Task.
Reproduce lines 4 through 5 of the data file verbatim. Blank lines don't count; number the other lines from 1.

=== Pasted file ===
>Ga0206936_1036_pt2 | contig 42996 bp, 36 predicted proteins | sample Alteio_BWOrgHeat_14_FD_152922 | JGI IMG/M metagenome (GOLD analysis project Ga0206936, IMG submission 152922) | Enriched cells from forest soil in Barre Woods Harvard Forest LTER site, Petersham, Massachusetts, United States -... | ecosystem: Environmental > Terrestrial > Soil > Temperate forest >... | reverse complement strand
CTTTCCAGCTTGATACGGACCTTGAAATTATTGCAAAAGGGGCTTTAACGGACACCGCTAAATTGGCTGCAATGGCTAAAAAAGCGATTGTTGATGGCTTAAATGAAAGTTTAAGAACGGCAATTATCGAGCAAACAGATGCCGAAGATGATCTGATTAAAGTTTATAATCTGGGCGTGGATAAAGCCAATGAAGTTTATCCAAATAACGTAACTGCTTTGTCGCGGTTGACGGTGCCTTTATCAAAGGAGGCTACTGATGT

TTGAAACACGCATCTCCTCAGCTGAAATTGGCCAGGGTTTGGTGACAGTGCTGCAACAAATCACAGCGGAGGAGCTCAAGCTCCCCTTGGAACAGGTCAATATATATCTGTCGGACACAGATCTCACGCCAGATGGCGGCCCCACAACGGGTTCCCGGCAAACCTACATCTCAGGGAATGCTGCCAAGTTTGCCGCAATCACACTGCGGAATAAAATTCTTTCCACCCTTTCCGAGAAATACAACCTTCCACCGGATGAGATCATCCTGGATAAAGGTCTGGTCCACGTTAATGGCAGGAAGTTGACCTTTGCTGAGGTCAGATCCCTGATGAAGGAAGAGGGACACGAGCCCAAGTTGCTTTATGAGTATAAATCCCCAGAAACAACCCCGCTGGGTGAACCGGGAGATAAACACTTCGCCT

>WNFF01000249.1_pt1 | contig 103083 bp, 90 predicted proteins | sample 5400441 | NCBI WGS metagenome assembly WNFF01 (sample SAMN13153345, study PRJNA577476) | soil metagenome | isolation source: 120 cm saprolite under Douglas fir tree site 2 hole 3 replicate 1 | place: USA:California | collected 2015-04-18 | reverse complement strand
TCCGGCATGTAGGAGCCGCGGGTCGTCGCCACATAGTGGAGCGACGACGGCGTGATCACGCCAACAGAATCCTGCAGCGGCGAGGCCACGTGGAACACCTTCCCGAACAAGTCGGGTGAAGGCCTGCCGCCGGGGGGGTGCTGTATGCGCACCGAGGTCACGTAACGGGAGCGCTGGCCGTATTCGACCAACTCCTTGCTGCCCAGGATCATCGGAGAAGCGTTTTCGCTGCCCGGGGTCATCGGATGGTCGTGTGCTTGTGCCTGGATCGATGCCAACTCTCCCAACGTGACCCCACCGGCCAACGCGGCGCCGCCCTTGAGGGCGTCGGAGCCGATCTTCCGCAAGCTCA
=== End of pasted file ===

>WNFF01000249.1_pt1 | contig 103083 bp, 90 predicted proteins | sample 5400441 | NCBI WGS metagenome assembly WNFF01 (sample SAMN13153345, study PRJNA577476) | soil metagenome | isolation source: 120 cm saprolite under Douglas fir tree site 2 hole 3 replicate 1 | place: USA:California | collected 2015-04-18 | reverse complement strand
TCCGGCATGTAGGAGCCGCGGGTCGTCGCCACATAGTGGAGCGACGACGGCGTGATCACGCCAACAGAATCCTGCAGCGGCGAGGCCACGTGGAACACCTTCCCGAACAAGTCGGGTGAAGGCCTGCCGCCGGGGGGGTGCTGTATGCGCACCGAGGTCACGTAACGGGAGCGCTGGCCGTATTCGACCAACTCCTTGCTGCCCAGGATCATCGGAGAAGCGTTTTCGCTGCCCGGGGTCATCGGATGGTCGTGTGCTTGTGCCTGGATCGATGCCAACTCTCCCAACGTGACCCCACCGGCCAACGCGGCGCCGCCCTTGAGGGCGTCGGAGCCGATCTTCCGCAAGCTCA